(1827), which was an excellent companion or antidote for Worcester
's History, as it included translations from the German imaginative writers just beginning to be known, Goethe
, and Korner
, together with examples of that American literary school which grew up partly in imitation of the German, and of which the ‘Legend of Peter Rugg
,’ by William Austin
, is the only specimen now remembered.
With this as a concluding volume, it will be seen that Mary Potter
's mind had some fitting preparation for her husband's companionship, and that the influence of Bryant
in poetry, and of Austin
, the precursor of Hawthorne
, in prose, may well have lodged in her mind the ambition, which was always making itself visible in her husband, towards the new work of creating an American literature.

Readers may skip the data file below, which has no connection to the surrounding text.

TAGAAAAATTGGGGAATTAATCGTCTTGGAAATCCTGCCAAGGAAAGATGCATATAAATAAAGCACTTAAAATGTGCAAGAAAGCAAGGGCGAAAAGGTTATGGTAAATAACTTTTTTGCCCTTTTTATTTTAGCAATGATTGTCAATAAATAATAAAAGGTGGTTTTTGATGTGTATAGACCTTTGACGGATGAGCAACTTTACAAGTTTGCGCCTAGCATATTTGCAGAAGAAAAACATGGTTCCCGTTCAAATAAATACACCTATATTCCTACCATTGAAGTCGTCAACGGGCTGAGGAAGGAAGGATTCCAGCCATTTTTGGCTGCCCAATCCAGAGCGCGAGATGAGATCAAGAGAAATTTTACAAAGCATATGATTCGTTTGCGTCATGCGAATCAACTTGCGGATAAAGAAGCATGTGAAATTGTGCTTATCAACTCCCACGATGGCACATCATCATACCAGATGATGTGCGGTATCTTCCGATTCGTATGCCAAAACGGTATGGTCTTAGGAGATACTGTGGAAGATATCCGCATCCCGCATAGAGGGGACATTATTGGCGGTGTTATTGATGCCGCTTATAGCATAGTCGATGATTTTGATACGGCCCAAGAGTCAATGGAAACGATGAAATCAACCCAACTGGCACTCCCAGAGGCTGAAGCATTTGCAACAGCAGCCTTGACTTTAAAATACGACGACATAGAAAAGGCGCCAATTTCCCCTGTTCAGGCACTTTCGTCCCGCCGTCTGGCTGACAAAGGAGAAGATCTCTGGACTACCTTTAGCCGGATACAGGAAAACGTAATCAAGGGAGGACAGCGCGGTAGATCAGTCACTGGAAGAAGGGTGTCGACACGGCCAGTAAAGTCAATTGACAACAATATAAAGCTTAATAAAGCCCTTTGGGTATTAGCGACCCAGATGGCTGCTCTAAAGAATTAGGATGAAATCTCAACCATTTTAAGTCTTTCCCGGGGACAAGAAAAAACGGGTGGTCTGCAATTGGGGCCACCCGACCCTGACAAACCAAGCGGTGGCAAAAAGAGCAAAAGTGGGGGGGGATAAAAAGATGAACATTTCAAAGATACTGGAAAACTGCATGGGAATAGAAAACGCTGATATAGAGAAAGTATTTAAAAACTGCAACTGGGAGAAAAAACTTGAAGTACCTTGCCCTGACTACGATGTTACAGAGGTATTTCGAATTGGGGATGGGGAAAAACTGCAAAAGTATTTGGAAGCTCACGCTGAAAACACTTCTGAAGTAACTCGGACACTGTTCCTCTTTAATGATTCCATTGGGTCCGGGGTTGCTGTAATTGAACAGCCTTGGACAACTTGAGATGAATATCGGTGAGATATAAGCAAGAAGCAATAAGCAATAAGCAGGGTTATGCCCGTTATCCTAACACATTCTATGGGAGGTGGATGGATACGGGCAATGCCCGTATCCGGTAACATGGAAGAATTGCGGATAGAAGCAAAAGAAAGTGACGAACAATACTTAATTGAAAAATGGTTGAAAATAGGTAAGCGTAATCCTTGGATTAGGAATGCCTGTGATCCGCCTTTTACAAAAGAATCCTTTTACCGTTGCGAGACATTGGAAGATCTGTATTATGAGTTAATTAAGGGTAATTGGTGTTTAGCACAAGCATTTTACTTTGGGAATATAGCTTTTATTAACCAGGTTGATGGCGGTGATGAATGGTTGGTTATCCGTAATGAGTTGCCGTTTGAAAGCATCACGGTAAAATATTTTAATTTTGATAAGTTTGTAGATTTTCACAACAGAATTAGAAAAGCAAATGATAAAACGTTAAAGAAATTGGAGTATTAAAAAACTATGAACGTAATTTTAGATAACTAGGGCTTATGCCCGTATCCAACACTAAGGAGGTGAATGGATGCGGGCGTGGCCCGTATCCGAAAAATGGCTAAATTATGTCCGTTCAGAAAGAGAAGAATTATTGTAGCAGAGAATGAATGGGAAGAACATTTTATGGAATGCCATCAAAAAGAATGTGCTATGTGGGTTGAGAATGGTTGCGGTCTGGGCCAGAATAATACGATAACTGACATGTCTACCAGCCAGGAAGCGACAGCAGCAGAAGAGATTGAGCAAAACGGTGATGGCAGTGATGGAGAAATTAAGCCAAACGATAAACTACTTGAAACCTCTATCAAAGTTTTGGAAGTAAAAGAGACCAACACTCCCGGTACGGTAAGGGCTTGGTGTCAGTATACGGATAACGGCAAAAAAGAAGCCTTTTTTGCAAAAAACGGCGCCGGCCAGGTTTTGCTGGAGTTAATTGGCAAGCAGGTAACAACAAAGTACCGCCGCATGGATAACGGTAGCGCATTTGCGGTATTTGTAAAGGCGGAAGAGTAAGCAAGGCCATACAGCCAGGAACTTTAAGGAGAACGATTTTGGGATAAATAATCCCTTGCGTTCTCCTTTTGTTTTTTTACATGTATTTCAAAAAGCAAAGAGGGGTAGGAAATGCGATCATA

It is in this point of view that the young wife's mental training assumed a real importance in studying the atmosphere of Longfellow
's early days.
For the rest, she was described by her next-door neighbor in Brunswick
, Miss Emeline Weld
, as ‘a lovely woman in character and appearance, gentle, refined, and graceful, with an attractive manner that won all hearts.’1
's salary at Bowdoin College was eight hundred dollars, as professor of modern